NCDOT draft plan includes 7 new Division 9 highway projects
Published 12:00 am Thursday, January 17, 2019
RALEIGH — The N.C. Department of Transportation recently unveiled its draft 10-year transportation plan for 2020-2029 at the monthly Board of Transportation meeting in Raleigh. The plan, called the Draft 2020-2029 State Transportation Improvement Program (STIP), includes seven new highway projects in Division 9. The division covers Davidson, Davie, Forsyth, Rowan and Stokes counties.
The department’s 10-year plan is updated every two years. Projects scheduled in the first five years of the plan are considered committed and are not re-evaluated when a new plan is developed, but projects in the final five years of each 10-year plan are prioritized again for consideration in the next plan. The Board of Transportation is expected to consider final approval of the draft plan this summer.
Among the seven new highway projects included for Division 9 are:
• Building the final segment of the western section of Winston-Salem’s northern beltway, with construction starting in 2029;
• Improving ramps and the intersection at U.S. 29 and N.C. 152 in China Grove in Rowan County, with construction starting in 2027;
• Building a two-lane extension of Baltimore Road and a new interchange at Interstate 40 in Davie County, with construction starting in 2024;
• Widening Piney Grove Road to three lanes between Nelson Street and Brown Road in Kernersville in Forsyth County, with construction starting in 2027;
• Widening Lewisville-Clemmons Road to three lanes with bicycle and pedestrian accommodations between Styers Ferry and Shallowford roads in Lewisville in Forsyth County, with construction starting in 2027; and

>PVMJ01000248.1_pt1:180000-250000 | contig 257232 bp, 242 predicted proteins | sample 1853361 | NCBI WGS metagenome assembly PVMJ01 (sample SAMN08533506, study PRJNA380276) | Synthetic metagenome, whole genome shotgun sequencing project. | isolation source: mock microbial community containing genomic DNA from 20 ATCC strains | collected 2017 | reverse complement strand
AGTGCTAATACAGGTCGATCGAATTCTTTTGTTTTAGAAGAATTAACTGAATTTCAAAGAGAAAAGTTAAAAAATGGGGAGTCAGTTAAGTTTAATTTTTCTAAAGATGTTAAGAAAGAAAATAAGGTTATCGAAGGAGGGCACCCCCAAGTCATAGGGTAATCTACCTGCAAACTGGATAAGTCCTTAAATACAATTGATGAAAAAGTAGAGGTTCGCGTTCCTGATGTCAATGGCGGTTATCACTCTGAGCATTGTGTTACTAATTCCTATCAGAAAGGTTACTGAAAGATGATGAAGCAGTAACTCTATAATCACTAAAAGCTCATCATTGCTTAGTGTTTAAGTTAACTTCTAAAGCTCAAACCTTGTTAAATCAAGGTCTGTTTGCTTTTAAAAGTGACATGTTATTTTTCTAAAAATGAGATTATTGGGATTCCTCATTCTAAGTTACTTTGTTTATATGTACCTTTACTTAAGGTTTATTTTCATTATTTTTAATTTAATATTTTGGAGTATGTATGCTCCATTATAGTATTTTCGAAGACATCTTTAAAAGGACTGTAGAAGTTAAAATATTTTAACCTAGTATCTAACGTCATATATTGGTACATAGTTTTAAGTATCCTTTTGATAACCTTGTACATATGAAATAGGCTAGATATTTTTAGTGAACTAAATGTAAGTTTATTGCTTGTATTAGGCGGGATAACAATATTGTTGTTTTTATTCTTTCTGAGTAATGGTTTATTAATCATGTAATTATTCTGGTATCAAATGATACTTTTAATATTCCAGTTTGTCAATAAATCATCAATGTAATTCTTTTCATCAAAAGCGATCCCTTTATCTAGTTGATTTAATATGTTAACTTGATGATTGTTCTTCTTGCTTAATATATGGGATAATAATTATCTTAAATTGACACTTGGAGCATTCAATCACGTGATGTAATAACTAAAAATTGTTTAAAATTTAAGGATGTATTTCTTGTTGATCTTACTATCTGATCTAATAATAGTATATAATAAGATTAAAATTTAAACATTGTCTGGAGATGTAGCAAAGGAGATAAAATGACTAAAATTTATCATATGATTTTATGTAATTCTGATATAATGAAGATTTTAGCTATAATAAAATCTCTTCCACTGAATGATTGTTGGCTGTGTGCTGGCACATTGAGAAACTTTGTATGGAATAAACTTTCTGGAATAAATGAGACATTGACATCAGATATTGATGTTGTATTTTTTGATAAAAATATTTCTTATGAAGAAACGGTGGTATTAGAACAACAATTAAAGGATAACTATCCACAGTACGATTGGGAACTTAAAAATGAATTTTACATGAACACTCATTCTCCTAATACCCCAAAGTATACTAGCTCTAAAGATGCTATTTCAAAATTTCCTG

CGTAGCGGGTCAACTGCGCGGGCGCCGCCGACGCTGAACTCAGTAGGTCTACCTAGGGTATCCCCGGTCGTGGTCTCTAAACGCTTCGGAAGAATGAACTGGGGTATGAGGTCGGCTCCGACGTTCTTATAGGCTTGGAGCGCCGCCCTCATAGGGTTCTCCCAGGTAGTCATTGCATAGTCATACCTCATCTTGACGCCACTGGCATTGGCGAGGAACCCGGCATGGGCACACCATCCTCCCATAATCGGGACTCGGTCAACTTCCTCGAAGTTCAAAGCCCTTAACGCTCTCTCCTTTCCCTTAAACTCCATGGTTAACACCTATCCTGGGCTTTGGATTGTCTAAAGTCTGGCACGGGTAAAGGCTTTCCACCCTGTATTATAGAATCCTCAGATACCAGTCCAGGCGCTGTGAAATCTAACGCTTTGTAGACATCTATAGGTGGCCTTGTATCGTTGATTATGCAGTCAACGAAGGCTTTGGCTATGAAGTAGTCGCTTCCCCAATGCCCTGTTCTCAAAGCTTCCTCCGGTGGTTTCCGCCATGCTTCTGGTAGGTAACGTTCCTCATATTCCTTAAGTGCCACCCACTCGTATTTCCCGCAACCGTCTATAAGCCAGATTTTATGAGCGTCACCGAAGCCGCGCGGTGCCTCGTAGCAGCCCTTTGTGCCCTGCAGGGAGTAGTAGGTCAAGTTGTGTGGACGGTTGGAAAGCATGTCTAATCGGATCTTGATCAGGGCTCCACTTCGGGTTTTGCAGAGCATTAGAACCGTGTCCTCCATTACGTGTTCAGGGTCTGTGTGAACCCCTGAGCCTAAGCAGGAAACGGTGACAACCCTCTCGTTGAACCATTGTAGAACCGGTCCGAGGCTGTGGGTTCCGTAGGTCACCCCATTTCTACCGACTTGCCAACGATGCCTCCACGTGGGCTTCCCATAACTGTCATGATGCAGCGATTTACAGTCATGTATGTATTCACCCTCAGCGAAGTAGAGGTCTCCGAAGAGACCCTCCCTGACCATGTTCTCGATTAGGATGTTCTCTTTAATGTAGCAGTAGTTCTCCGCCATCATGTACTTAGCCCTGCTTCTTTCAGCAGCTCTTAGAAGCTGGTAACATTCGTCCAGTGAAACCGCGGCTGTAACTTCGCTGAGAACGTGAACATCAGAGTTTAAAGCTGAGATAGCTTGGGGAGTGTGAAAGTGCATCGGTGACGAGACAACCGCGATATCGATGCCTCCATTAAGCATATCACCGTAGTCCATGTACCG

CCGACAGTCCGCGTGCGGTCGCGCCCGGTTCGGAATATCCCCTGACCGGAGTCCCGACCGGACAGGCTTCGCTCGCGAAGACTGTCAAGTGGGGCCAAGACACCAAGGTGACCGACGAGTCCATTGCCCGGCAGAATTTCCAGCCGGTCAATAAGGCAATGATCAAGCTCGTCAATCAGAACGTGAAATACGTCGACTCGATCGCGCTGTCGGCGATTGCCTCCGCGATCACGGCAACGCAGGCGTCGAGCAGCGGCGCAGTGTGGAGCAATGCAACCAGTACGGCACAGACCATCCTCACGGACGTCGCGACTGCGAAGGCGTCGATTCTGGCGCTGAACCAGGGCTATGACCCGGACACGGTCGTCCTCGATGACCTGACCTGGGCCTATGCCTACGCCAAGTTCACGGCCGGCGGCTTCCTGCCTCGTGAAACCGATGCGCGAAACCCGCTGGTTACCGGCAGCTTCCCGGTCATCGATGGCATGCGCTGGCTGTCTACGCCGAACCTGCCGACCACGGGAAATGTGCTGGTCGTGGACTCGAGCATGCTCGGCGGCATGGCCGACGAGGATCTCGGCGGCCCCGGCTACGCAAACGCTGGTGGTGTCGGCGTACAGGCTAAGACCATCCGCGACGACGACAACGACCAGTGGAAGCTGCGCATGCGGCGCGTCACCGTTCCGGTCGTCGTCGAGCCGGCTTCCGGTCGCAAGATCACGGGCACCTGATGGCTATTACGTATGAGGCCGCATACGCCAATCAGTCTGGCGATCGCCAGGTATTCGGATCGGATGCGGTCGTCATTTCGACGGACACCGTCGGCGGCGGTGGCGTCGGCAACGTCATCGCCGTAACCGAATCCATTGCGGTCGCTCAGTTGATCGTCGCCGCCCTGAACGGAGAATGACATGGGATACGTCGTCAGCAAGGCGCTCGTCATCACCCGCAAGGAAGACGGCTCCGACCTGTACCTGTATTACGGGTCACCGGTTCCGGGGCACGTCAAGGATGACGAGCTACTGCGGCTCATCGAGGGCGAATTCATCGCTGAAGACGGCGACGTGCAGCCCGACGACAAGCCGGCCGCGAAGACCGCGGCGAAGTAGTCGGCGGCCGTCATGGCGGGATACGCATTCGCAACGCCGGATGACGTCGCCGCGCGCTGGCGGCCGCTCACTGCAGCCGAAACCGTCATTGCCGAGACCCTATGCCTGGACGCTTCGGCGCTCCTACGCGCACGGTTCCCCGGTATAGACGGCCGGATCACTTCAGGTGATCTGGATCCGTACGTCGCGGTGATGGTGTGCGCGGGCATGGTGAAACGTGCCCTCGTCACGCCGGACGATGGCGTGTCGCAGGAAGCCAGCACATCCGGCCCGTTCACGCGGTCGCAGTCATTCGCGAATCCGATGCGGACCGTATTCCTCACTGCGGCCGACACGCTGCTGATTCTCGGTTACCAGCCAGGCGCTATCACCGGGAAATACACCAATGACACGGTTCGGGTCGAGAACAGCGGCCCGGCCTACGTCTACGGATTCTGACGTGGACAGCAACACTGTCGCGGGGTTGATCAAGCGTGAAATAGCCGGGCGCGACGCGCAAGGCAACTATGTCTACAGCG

• Widening N.C. 65 (Bethania-Rural Hall Road) between Glade Street and N.C. 66 in Rural Hall in Forsyth County, with construction starting in 2027.
“It’s exciting to see the variety of new projects for our area added to the new transportation plan,” said Mike Wells, the N.C. Board of Transportation member representing Division 9. “From the larger roadways to those passing through local communities, these projects will help make local travel safer and more efficient.”
The draft STIP includes projects across all transportation modes and in all 100 counties in the state. The list includes 1,266 highway projects, 86 aviation, 235 bicycle and pedestrian, six ferry, 23 public transit and 47 rail projects selected on statewide, regional and division levels. The projects were prioritized based on technical data as well as input from local officials and residents.
The draft plan includes about 500 changes in major highway projects from the current STIP. Half of the changes include new road projects. In addition, about 200 of those projects had schedule changes for planning or budgeting needs, and 10 projects had schedules accelerated. Another 24 projects on the current STIP didn’t score high enough this time to remain in the new draft plan. A statewide list of these major highway changes can be found on the NCDOT STIP website.
Projects that did not score high enough in the evaluation process to be funded at the statewide level rolled over to the regional level for consideration. Projects that were not funded at the regional level could still be considered at the division level. This cascading aspect of the process ensures input from local officials and residents play an important role in prioritizing projects for funding. More information about the STIP and how transportation projects are funded is available on the NCDOT website.
Division 9 will host an in-house, week-long public comment opportunity in February or March during normal business hours. It will be a chance for interested residents to review maps and handouts about projects, ask questions of local staff, and submit comments. There will also be an opportunity for residents to submit comments online, with those details being announced later.